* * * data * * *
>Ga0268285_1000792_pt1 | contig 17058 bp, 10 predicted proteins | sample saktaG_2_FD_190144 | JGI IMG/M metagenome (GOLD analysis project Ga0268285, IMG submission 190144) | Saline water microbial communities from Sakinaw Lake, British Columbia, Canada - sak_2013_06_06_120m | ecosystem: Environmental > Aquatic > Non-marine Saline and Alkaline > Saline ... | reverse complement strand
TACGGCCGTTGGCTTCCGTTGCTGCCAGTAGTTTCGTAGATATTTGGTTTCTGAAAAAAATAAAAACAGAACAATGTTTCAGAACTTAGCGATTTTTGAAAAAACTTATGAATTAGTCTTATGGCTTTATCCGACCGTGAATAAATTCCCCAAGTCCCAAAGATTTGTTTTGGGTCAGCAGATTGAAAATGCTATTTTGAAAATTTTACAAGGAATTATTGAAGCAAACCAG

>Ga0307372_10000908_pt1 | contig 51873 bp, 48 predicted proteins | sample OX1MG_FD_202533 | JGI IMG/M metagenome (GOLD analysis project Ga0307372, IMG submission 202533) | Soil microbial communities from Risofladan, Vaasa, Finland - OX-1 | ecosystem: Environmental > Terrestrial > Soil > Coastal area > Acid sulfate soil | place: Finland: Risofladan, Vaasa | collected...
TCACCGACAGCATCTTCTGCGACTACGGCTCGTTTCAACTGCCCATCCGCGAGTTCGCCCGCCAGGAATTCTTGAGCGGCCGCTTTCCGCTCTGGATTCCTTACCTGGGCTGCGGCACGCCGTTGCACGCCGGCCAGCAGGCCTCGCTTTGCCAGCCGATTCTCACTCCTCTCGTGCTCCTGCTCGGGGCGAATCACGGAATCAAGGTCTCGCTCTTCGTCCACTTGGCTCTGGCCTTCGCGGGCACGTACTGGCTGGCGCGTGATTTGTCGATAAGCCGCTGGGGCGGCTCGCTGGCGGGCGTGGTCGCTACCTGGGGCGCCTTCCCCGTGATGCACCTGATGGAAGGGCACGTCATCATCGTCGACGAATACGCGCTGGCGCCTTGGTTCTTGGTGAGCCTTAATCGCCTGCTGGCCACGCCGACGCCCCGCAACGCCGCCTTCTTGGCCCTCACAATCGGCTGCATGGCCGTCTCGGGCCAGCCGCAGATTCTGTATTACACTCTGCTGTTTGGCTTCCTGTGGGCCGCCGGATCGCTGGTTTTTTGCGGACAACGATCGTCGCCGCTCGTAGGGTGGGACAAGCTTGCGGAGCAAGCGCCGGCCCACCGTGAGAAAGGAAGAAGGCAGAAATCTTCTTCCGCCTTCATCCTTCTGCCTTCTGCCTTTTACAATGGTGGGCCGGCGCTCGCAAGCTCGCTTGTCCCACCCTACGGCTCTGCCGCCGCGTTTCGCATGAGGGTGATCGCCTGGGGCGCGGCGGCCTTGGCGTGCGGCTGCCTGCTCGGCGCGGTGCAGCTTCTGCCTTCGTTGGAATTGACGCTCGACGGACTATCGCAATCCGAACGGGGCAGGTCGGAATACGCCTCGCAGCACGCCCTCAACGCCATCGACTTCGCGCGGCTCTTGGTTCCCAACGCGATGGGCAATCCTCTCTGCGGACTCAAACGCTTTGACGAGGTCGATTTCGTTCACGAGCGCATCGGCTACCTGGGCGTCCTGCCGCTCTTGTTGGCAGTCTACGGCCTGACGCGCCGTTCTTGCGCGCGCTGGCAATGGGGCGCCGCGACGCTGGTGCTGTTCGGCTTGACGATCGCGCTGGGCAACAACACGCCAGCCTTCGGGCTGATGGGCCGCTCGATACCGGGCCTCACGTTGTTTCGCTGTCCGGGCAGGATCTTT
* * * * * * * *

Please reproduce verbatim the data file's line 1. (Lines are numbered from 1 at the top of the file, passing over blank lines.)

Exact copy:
>Ga0268285_1000792_pt1 | contig 17058 bp, 10 predicted proteins | sample saktaG_2_FD_190144 | JGI IMG/M metagenome (GOLD analysis project Ga0268285, IMG submission 190144) | Saline water microbial communities from Sakinaw Lake, British Columbia, Canada - sak_2013_06_06_120m | ecosystem: Environmental > Aquatic > Non-marine Saline and Alkaline > Saline ... | reverse complement strand